South Africa's legendary mineral wealth is vital to that nation, its people, and to the world. South Africa is a gold mine, literally and figuratively. The country accounts for some 80 percent of the world's platinum, 48 percent of palladium, 17 percent of manganese and 17 percent of gold. But supply of those important resources, and South Africa's financial health, could be jeopardized by a new policy that, though well intended, has severe economic ramifications.
The South African government recently adopted a charter aimed at altering the racial composition of the mining industry. The measure's stated goal is to "empower the previously disadvantaged" groups through racial quotas in both employment and the ownership of mining companies' stock.
The racial quotas established by the government will likely result in economic harm to the country, and to black South Africans. In hiring, the quotas will place the racial classification of each applicant at the center of the selection process, instead of the worker's ability to do the job. In other words, one of the mining companies' most important business decisions -- the hiring of workers -- will be dependent upon non-business-related criteria.
The hiring requirements will likely have their most severe effects at the managerial level. South Africa has an undersupply of qualified management personnel -- a fact that the charter acknowledges. For that reason, the mining companies have been urged to produce qualified staff from within their own ranks. The managerial training of mineworkers, who in many cases do not have any formal schooling, will come at a significant price. The same holds for the other goals of the charter, including improvements in company housing and nutrition, and increases in home ownership among employees.
The mining companies have also agreed to raise $10 billion over the next five years for the purchase and transfer of company stock to non-whites. This will drive down the profit margins in the industry and the mining companies will be forced to cut their costs by hiring fewer employees than they normally would, or by letting some of their employees go. As a result, unemployment will grow. That outcome, of course, is the direct opposite of what South Africa currently needs and what the government aspires to do.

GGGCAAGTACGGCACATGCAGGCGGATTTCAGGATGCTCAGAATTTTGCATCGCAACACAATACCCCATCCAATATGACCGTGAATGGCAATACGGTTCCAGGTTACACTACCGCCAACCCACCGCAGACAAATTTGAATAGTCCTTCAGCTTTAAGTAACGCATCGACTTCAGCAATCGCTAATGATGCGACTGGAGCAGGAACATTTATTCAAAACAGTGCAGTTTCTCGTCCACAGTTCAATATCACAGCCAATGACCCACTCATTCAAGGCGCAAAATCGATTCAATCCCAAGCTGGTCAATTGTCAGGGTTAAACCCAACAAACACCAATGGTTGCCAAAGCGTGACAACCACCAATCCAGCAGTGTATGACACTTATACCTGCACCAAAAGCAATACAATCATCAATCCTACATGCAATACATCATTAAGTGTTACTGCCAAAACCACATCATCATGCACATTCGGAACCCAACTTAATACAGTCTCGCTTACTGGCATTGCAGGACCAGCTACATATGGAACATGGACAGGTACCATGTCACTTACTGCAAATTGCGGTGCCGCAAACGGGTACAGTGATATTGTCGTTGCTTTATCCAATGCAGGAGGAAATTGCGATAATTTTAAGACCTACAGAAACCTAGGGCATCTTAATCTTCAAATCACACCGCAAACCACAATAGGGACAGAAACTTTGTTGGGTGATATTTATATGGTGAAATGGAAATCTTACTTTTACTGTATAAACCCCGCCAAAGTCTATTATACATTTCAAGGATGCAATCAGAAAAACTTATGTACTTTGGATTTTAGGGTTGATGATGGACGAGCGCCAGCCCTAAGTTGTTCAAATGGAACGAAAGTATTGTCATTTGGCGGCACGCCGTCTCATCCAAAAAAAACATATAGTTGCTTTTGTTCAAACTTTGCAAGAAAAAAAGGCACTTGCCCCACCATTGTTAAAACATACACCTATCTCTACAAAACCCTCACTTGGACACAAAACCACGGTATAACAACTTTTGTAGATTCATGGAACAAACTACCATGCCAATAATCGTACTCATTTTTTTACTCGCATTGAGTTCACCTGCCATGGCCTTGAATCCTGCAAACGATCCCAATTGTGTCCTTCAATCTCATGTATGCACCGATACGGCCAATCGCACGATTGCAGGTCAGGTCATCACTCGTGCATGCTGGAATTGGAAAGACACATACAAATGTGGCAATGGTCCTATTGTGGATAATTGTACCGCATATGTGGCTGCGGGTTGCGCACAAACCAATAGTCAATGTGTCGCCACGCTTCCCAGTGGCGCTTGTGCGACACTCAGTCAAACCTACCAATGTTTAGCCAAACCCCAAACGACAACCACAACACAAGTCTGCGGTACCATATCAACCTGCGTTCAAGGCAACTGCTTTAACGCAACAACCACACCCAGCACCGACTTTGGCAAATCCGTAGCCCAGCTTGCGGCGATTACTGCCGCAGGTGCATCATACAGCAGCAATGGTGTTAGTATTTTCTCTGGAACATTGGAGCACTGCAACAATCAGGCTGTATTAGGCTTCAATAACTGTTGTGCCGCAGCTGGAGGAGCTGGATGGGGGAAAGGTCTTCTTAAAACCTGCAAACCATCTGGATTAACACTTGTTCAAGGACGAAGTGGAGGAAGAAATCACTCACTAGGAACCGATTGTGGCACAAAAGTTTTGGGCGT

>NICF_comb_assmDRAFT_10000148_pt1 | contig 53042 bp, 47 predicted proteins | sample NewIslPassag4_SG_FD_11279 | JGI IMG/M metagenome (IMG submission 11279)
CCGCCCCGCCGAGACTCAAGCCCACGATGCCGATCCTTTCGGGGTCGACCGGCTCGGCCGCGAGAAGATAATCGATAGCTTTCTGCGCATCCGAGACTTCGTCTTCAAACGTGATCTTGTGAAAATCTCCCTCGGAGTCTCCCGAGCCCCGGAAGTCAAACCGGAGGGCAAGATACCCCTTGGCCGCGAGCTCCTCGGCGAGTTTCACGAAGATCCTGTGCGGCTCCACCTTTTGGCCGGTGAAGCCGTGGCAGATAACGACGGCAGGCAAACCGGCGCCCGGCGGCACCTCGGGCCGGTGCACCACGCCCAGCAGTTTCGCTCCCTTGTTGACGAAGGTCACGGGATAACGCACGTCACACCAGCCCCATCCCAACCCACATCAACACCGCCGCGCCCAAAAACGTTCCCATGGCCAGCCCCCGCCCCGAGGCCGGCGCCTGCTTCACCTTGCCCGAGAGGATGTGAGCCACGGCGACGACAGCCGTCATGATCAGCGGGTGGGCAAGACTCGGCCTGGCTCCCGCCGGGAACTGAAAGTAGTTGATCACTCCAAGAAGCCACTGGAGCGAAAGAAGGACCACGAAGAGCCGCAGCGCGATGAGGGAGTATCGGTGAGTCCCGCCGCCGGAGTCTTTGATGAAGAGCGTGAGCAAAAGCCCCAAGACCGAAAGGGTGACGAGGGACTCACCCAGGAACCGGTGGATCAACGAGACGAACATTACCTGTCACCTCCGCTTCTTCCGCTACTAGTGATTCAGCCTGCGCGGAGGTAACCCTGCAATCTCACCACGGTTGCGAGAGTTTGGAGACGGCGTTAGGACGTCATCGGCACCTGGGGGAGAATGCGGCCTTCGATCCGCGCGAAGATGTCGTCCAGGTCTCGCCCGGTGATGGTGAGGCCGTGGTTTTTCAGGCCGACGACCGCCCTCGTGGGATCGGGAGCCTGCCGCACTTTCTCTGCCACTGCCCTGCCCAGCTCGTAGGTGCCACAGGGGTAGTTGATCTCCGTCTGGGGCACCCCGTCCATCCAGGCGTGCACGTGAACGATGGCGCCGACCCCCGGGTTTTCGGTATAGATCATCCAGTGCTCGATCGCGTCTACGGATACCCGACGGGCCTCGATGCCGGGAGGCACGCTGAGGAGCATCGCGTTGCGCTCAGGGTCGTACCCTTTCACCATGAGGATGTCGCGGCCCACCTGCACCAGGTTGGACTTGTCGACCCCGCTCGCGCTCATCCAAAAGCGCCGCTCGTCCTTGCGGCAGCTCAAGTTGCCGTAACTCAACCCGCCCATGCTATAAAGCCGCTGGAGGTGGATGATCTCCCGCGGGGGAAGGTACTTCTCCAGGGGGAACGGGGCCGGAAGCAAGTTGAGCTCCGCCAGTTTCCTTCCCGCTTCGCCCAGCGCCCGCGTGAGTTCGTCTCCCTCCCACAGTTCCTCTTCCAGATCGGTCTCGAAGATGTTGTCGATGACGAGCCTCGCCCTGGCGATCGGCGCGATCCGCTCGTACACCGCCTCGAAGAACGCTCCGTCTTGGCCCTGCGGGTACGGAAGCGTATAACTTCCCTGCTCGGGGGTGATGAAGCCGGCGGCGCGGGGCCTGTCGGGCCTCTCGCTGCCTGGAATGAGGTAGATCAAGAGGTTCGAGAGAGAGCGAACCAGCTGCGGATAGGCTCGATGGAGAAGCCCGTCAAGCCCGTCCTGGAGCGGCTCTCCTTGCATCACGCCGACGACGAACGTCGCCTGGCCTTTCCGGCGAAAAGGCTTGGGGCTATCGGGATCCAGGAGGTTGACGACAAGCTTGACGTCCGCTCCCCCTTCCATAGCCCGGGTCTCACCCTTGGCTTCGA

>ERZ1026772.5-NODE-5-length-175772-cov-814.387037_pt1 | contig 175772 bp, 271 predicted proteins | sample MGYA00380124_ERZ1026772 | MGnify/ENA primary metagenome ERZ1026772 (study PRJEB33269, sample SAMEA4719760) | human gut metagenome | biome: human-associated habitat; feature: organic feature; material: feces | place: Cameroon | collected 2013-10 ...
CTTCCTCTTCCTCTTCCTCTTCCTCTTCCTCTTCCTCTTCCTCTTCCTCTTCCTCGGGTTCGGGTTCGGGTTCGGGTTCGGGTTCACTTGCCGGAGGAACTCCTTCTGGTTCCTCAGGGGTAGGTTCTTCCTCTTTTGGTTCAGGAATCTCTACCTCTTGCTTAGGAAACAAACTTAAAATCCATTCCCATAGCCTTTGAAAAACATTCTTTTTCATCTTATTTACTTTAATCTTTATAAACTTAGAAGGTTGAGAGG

South Africa's top mining executives publicly express support for the charter, but in private they are said to be gravely concerned about the cost associated with it. That is a bad sign, for it means that the businesses will now likely resort to political maneuvering to escape charter requirements. In other words, the companies will believe it more beneficial to spend their limited money and energy to try to get around the charter and any legislation that may arise from it, instead of devoting those resources to improving and expanding their business.
The unease about the new measure is, therefore, palpable. The charter adds to the already complicated picture of the mining industry, which has to function under increasingly difficult conditions. The country's inflexible labor laws are a major concern for potential investors, and the recent nationalization of South Africa's mineral rights makes long-term returns on investment even more uncertain. The expansion of the mining companies overseas needs to be seen in the light of that increasing uncertainty. As such, the recent investments of South African companies in the mining operations in Canada, South America, and Australia must be perceived not as signs of growing prosperity, but as ways of getting the accumulated capital out of the country.
It appears clear that South African companies are hedging their bets against future negative developments. Time will show whether their concerns were justified.